Judges 18:1-6, 14-26
This is generally the worldlings question—”What hast thou here?” And in this case it was well suited for a hireling priest.
Judges 18:4, 5
Little did they care whether he was a true servant of God or not. They were like many in our day, who think one religion as good as another. They saw before them a god, an. ephod, and a priest, and that was enough for them. One would think that if they cared for religion at all, they would have been anxious to have the right one; but no, the very men who are careful in their eating, their clothing, their medicine, will take their faith second-hand from others, without examination.
False priests abound in soft words.
These spies fulfilled their commission, and returned to the Danites with their report; whereupon the men of war marched upon Laish, and on the road stopped at or near Micah’s house for the night, as the spies had done previously. They were ungrateful enough to repay his former hospitality by robbing him.
This was a hint that perhaps the gods would be worth the stealing.
They kept the priest in conversation while they stole the wretched gods which could not protect themselves. Does it not read like a caricature? How insane a thing, that men should steal what they had worshipped, and afterwards worship what they stole.
They knew the most powerful arguments to silence this gentleman, and asked him whether it would not be more profitable to be the priest of a settlement than the private chaplain of a single man. The man who had already sold himself was easily bought.
Bishop Hall says, “He that was won with ten shekels, may be lost with eleven. The Levite had too many gods to make conscience of pleasing one. There is nothing more inconstant than a Levite who seeks nothing but himself.”
What a mass of superstition and absurdity! Ye have stolen my gods which are my all. They are my own gods, for I made them myself, and very precious are they to my heart, so that nothing can console me for their loss. He was foolish to trust in gods which could not take care of themselves, yet while he did trust in them he showed his sincerity by grieving for their loss. In very deed, if we lose the smile of the living God, we may well say, “What have I more?” To lose the presence of God is to lose all.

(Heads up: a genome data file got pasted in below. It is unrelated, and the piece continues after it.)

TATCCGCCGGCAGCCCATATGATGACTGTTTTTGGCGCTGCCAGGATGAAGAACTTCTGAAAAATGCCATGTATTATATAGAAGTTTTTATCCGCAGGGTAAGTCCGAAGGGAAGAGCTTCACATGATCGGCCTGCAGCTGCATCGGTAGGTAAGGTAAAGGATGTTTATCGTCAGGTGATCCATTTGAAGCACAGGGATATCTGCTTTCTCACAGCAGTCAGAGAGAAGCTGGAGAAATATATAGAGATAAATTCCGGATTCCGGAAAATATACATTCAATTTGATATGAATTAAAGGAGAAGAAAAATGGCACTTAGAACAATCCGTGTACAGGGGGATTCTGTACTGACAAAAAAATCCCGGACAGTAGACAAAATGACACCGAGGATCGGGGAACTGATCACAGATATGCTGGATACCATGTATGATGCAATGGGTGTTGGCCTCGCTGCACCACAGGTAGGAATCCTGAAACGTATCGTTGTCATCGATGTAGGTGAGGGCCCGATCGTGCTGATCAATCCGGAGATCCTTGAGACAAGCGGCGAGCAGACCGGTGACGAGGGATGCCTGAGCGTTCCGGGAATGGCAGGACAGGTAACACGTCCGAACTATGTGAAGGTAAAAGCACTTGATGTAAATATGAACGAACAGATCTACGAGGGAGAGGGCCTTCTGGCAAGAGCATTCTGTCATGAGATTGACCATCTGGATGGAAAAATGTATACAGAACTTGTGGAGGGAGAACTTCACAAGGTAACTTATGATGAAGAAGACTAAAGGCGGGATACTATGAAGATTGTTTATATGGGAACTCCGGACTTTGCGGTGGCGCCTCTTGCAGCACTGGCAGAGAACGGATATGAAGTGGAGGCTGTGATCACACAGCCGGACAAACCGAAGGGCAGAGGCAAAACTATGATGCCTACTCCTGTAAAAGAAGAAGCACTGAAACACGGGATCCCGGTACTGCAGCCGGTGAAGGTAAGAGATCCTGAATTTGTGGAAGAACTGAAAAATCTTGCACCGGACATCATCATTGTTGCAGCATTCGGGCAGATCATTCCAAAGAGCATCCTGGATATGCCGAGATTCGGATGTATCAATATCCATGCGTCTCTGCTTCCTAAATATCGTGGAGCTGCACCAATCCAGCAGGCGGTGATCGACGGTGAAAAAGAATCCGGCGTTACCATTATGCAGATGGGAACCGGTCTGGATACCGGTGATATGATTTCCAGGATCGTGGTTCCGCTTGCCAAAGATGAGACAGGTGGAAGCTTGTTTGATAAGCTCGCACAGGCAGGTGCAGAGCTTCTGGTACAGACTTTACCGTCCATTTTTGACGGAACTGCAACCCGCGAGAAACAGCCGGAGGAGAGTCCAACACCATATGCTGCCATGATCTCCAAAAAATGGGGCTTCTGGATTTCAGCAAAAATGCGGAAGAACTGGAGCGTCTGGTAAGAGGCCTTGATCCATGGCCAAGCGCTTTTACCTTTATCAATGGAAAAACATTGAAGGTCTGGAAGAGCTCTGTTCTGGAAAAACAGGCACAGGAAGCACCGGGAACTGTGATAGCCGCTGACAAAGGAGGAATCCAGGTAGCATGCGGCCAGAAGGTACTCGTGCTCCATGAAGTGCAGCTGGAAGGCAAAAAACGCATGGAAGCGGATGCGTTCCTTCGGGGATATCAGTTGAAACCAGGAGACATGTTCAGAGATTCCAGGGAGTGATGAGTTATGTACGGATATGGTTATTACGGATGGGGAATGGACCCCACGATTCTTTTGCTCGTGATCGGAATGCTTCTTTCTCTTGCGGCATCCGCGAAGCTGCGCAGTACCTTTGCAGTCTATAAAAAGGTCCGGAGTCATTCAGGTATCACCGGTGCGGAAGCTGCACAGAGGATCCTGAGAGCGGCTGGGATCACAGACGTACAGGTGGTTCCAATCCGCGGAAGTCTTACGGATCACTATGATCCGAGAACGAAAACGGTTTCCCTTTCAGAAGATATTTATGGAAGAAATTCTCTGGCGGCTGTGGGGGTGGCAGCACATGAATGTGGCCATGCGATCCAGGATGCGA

Those who have power on their side can generally find some- thing to say, and they scarcely care to conceal the lions claw beneath the lion’s pad.
And if he became a wiser man he was a great gainer by his loss. If Ritualists and others could be cured of their folly by the breaking in pieces of all their altars and the pulling down of every cathedral in the land it would be a cheap remedy. O that the Lord would visit this land, and with his great besom sweep out the priests and their idols. May he also cleanse the temples of our hearts. For this let us pray.
God is King among all nations,
God above all gods is he;
In his hand are earth’s foundations,
The strong hills and rolling sea:
He created land and ocean,
He with beauty clothes the sod;
Let us kneel in deep devotion,
Bless our Maker and our God.
From vile idolatry
Preserve my worship clean;
I am the God who set thee free
From slavery and sin.
No symbol shalt thou make,
Or graven image frame;
I am the Lord, Invisible,
Eternal is my name.
Though steeped in midnight dire as death,
The heathen scorn thy name,
And rage with bold blaspheming breath;
Dear Lord, remember them!
Darkly they roam, enslaved by lust,
Devoid of fear and shame;
Before their gods they crouch in dust;
But, oh! remember them!
Why is thy church so much defaced?
Why hast thou laid her fences waste?
Strangers and foes against her join,
And every beast devours thy vine.
Return, Almighty God, return;
Nor let thy bleeding vineyard mourn;
Turn us to thee, thy love restore,
We shall be saved, and sigh no more.